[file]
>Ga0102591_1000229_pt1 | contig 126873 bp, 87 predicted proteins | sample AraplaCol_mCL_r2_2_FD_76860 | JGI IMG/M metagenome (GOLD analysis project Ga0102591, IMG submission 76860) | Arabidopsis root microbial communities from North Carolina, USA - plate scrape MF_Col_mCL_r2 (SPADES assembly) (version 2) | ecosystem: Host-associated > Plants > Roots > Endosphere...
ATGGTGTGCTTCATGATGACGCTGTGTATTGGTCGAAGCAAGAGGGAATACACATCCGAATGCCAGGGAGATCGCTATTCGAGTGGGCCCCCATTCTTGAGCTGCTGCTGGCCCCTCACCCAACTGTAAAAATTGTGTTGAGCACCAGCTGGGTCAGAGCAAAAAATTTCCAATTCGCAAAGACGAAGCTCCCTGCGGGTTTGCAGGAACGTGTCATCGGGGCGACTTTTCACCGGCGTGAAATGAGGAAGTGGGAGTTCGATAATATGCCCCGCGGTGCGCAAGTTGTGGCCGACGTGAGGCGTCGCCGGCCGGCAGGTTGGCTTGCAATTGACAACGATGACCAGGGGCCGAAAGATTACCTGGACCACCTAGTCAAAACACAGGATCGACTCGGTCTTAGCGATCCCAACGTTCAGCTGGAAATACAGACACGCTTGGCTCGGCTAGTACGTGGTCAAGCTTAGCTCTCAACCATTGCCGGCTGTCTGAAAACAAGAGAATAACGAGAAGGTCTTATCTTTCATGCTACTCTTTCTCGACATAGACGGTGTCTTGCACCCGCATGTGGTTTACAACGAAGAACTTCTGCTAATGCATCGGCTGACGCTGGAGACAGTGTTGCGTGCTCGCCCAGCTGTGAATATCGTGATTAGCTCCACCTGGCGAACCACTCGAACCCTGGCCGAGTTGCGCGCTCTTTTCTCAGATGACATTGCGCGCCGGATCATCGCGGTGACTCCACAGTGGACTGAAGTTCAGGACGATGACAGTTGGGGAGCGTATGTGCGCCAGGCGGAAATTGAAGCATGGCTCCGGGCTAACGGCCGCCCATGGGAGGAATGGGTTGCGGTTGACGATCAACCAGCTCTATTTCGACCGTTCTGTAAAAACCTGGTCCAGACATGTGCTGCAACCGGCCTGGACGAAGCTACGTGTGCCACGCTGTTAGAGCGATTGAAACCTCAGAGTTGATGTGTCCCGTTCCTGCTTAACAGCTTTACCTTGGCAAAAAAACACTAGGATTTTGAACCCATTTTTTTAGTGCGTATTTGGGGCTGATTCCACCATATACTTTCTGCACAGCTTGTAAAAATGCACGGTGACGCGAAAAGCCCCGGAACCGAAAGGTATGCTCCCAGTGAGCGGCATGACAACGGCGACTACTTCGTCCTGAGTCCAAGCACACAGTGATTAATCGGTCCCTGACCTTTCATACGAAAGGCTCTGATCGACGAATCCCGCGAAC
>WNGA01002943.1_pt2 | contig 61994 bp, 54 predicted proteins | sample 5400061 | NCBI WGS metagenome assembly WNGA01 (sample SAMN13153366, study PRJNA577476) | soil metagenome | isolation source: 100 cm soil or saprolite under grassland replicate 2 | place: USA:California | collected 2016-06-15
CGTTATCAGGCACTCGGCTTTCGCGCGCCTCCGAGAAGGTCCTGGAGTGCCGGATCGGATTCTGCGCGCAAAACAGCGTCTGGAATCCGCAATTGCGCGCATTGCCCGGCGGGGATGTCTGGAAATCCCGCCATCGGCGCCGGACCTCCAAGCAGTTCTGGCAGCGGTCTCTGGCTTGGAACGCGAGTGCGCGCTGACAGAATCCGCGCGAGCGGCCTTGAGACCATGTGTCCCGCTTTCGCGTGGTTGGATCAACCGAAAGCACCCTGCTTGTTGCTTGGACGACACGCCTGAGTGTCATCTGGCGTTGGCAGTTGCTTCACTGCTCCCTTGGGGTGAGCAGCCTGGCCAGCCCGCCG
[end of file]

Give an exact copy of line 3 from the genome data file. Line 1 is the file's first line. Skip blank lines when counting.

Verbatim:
>WNGA01002943.1_pt2 | contig 61994 bp, 54 predicted proteins | sample 5400061 | NCBI WGS metagenome assembly WNGA01 (sample SAMN13153366, study PRJNA577476) | soil metagenome | isolation source: 100 cm soil or saprolite under grassland replicate 2 | place: USA:California | collected 2016-06-15